TABLE 2

Commonly used methods of assessment

MethodDomainType of useLimitationsStrengths
Written exercises
Multiple-choice questions in either single-best-answer or extended matching formatKnowledge, ability to solve problemsSummative assessments within courses or clerkships; national in-service, licensing, and certification examinationsDifficult to write, especially in certain content areas; can result in cueing; can seem artificial and removed from real situationsCan assess many content areas in relatively little time, have high reliability, can be graded by computer
Key-feature and script-concordance questionsClinical reasoning, problem-solving ability, ability to apply knowledgeNational licensing and certification examinationsNot yet proven to transfer to real-life situations that require clinical reasoningAssess clinical problem-solving ability, avoid cueing, can be graded by computer
Short-answer questionsAbility to interpret diagnostic tests, problem-solving ability, clinical reasoning skillsSummative and formative assessments in courses and clerkshipsReliability dependent on training of gradersAvoid cueing, assess interpretation and problem-solving ability
Structured essaysSynthesis of information, interpretation of medical literaturePreclinical courses, limited use in clerkshipsTime-consuming to grade, must work to establish interrater reliability, long testing time required to encompass a variety of domainsAvoid cueing, use higher order cognitive processes
Assessments by supervising clinicians
Global ratings with comments at end of rotationClinical skills, communication, teamwork, presentation skills, organisation, work habitsGlobal summative and sometimes formative assessments in clinical rotationsOften based on second-hand reports and case presentations rather than on direct observation, subjectiveUse of multiple independent raters can overcome some variability due to subjectivity
Structured direct observation with checklists for ratings (e.g. mini-clinical-evaluation exercise or video review)Communication skills, clinical skillsLimited use in clerkships and residencies, a few board-certification examinationsSelective rather than habitual behaviors observed, relatively time-consumingFeedback provided by credible experts
Oral examinationsKnowledge, clinical reasoningLimited use in clerkships and comprehensive medical school assessments, some board-certification examinationsSubjective, sex and race bias has been reported, time-consuming, require training of examiners, summative assessments need two or more examinersFeedback provided by credible experts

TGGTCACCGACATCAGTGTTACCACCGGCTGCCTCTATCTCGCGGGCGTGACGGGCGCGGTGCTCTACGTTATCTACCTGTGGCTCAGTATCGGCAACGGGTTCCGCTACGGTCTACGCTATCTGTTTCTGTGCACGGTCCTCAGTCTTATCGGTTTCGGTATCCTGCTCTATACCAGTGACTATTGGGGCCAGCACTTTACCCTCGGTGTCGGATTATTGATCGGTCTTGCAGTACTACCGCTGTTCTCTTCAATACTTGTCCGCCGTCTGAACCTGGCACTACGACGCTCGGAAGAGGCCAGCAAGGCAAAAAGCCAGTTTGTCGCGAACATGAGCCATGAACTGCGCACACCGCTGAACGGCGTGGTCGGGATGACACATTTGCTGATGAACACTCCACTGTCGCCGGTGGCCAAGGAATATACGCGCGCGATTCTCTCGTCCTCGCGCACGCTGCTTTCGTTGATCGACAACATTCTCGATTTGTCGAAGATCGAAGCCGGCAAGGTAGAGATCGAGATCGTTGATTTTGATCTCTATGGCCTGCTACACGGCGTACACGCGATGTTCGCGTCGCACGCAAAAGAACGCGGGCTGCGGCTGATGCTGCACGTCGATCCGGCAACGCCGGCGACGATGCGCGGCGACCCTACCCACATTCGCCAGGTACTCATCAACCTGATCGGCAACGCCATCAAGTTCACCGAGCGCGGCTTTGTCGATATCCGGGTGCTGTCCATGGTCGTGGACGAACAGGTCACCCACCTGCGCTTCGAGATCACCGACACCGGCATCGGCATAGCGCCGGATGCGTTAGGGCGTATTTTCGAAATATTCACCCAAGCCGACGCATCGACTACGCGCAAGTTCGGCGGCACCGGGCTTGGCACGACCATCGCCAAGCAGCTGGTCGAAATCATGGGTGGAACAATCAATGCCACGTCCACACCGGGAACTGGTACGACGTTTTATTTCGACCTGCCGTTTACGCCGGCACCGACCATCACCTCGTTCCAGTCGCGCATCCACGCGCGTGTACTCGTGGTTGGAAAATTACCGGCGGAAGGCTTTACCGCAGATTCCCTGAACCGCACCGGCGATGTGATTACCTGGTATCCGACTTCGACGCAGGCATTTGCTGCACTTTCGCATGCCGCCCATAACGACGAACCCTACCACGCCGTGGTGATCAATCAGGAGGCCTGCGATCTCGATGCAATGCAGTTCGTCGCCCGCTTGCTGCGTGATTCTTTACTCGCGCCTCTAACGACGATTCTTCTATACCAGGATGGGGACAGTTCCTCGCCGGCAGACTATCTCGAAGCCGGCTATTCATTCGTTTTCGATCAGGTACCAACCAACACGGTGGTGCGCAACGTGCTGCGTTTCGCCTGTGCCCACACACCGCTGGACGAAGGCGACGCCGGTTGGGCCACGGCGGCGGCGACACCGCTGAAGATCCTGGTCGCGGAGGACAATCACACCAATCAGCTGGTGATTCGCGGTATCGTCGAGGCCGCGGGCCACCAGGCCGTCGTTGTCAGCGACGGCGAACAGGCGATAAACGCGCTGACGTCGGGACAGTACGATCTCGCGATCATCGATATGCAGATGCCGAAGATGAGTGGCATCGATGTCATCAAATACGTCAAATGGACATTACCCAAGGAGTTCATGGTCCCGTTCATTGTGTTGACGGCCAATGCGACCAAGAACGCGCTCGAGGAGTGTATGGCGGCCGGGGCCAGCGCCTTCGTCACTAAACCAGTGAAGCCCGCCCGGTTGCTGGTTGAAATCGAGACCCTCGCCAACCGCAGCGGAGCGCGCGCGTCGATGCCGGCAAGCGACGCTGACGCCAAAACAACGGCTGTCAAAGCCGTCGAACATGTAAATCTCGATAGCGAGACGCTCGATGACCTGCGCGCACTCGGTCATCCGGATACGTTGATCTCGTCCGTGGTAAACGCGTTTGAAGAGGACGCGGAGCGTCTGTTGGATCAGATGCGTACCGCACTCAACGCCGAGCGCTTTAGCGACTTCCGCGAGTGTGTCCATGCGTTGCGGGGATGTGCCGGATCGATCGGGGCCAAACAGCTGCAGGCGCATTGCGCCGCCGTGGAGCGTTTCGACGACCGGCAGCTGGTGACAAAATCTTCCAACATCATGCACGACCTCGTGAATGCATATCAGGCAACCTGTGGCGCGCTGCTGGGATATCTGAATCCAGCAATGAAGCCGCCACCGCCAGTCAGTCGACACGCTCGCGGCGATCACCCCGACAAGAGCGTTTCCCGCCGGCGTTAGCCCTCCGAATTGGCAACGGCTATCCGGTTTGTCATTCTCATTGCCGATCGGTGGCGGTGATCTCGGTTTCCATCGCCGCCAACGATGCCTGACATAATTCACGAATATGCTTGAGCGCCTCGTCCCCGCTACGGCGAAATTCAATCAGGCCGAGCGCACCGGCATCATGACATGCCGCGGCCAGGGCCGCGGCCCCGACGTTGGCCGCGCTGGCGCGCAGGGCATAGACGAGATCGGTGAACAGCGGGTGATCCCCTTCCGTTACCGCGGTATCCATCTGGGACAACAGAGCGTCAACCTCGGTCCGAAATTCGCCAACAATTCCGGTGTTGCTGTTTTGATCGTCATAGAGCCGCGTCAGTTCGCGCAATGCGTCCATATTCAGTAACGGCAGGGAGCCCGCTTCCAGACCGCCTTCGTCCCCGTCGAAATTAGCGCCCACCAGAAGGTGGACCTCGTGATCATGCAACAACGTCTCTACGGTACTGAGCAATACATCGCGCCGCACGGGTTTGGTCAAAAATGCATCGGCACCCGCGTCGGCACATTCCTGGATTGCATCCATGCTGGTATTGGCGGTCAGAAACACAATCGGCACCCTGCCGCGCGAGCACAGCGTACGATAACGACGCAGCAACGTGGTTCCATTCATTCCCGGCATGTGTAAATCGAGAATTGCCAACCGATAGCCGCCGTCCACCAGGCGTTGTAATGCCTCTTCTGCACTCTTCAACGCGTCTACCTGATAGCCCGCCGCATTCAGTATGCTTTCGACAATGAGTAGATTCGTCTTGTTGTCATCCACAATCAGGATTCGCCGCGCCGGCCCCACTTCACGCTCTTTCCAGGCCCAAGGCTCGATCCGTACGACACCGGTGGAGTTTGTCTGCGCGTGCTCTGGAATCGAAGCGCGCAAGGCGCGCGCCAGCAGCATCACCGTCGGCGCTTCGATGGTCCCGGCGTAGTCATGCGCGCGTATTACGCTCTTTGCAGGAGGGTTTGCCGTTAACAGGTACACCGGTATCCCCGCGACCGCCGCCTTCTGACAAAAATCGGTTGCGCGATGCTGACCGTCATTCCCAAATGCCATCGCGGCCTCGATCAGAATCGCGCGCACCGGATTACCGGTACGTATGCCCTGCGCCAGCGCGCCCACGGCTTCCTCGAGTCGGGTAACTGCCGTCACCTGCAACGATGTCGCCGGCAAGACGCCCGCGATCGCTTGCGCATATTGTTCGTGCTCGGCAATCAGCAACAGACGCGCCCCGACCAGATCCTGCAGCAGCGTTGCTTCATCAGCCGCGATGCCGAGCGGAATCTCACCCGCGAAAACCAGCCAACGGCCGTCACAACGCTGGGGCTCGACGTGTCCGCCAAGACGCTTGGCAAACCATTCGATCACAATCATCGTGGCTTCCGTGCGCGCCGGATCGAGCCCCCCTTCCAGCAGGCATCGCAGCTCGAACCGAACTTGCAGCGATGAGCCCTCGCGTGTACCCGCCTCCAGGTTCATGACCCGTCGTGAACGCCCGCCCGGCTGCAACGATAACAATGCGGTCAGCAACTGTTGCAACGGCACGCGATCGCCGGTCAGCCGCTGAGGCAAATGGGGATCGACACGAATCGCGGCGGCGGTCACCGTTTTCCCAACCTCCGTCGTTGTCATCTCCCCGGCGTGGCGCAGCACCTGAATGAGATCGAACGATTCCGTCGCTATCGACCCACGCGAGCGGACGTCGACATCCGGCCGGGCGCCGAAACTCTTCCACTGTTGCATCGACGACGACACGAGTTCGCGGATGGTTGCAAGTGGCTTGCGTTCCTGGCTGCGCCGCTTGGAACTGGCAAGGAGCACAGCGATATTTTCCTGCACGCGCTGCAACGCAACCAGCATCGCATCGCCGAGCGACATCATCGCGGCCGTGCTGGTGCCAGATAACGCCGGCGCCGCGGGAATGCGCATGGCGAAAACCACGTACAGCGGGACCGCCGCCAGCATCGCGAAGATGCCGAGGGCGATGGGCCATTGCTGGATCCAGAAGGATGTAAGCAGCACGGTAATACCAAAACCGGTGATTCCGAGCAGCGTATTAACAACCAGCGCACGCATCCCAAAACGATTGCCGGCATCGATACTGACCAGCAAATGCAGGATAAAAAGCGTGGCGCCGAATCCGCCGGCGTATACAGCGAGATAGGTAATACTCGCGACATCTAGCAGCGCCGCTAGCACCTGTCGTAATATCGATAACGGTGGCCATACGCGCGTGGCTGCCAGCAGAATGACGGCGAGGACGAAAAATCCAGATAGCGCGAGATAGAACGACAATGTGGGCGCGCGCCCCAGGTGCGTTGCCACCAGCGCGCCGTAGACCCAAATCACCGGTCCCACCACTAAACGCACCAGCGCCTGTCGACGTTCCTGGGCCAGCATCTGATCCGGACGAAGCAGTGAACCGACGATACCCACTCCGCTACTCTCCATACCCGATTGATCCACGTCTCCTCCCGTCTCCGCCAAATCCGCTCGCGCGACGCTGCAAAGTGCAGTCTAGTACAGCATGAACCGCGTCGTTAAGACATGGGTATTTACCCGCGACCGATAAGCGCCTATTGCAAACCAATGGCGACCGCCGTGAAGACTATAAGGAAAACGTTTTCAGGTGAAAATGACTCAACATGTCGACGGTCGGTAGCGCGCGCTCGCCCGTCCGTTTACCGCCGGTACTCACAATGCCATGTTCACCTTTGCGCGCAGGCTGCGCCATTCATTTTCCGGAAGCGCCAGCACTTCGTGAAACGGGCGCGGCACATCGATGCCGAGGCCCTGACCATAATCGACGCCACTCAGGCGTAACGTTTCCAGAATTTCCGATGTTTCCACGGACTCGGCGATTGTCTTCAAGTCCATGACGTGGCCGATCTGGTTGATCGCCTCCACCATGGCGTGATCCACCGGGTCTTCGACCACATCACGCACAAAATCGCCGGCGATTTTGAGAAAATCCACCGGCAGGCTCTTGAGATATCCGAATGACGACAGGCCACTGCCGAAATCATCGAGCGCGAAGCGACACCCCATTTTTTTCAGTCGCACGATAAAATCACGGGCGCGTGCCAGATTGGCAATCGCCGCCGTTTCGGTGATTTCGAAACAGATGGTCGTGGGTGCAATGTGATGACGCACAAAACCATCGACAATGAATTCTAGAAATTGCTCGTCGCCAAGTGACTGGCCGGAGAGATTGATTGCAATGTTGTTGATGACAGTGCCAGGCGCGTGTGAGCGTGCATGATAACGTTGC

Clinical simulations
Standardised patients and objective structured clinical examinationsSome clinical skills, interpersonal behaviour, communication skillsFormative and summative assessments in courses, clerkships. Medical schools, national licensure examinations, board certification in CanadaTiming and setting may seem artificial, require suspension of disbelief, checklists may penalise examinees who use shortcuts, expensiveTailored to educational goals; reliable, consistent case presentation and ratings; can be observed by faculty or standardised patients; realistic
Incognito standardised patientsActual practice habitsPrimarily used in research; some courses, clerkships, and residencies use for formative feedbackRequires prior consent, logistically challenging, expensiveVery realistic, most accurate way of assessing clinician's behavior
High-technology simulationsProcedural skills, teamwork, simulated clinical dilemmasFormative and some summative assessmentTiming and setting may seem artificial, require suspension of disbelief, checklists may penalise examinees who use shortcuts, expensiveTailored to educational goals, can be observed by faculty, often realistic and credible
Multisource (“360-degree”) assessments
Peer assessmentsProfessional demeanour, work habits, interpersonal behaviour, teamworkFormative feedback in courses and comprehensive medical school assessments, formative assessment for board recertificationConfidentiality, anonymity, and trainee buy-in essentialRatings encompass habitual behaviours, credible source, correlates with future academic and clinical performance
Patient assessmentsAbility to gain patients’ trust; patient satisfaction, communication skillsFormative and summative, board recertification, use by insurers to determine bonusesProvide global impressions rather than analysis of specific behaviours, ratings generally high with little variabilityCredible source of assessment
Self-assessmentsKnowledge, skills, attitudes, beliefs, behavioursFormativeDo not accurately describe actual behaviour unless training and feedback providedFoster reflection and development of learning plans
PortfoliosAll aspects of competence, especially appropriate for practice-based learning and improvement and systems-based practiceFormative and summative uses across curriculum and with-in clerkships and residency programmes, used by some U.K. medical schools and specialty boardsLearner selects best case material, time-consuming to prepare and reviewDisplay projects for review, foster reflection and development of learning plans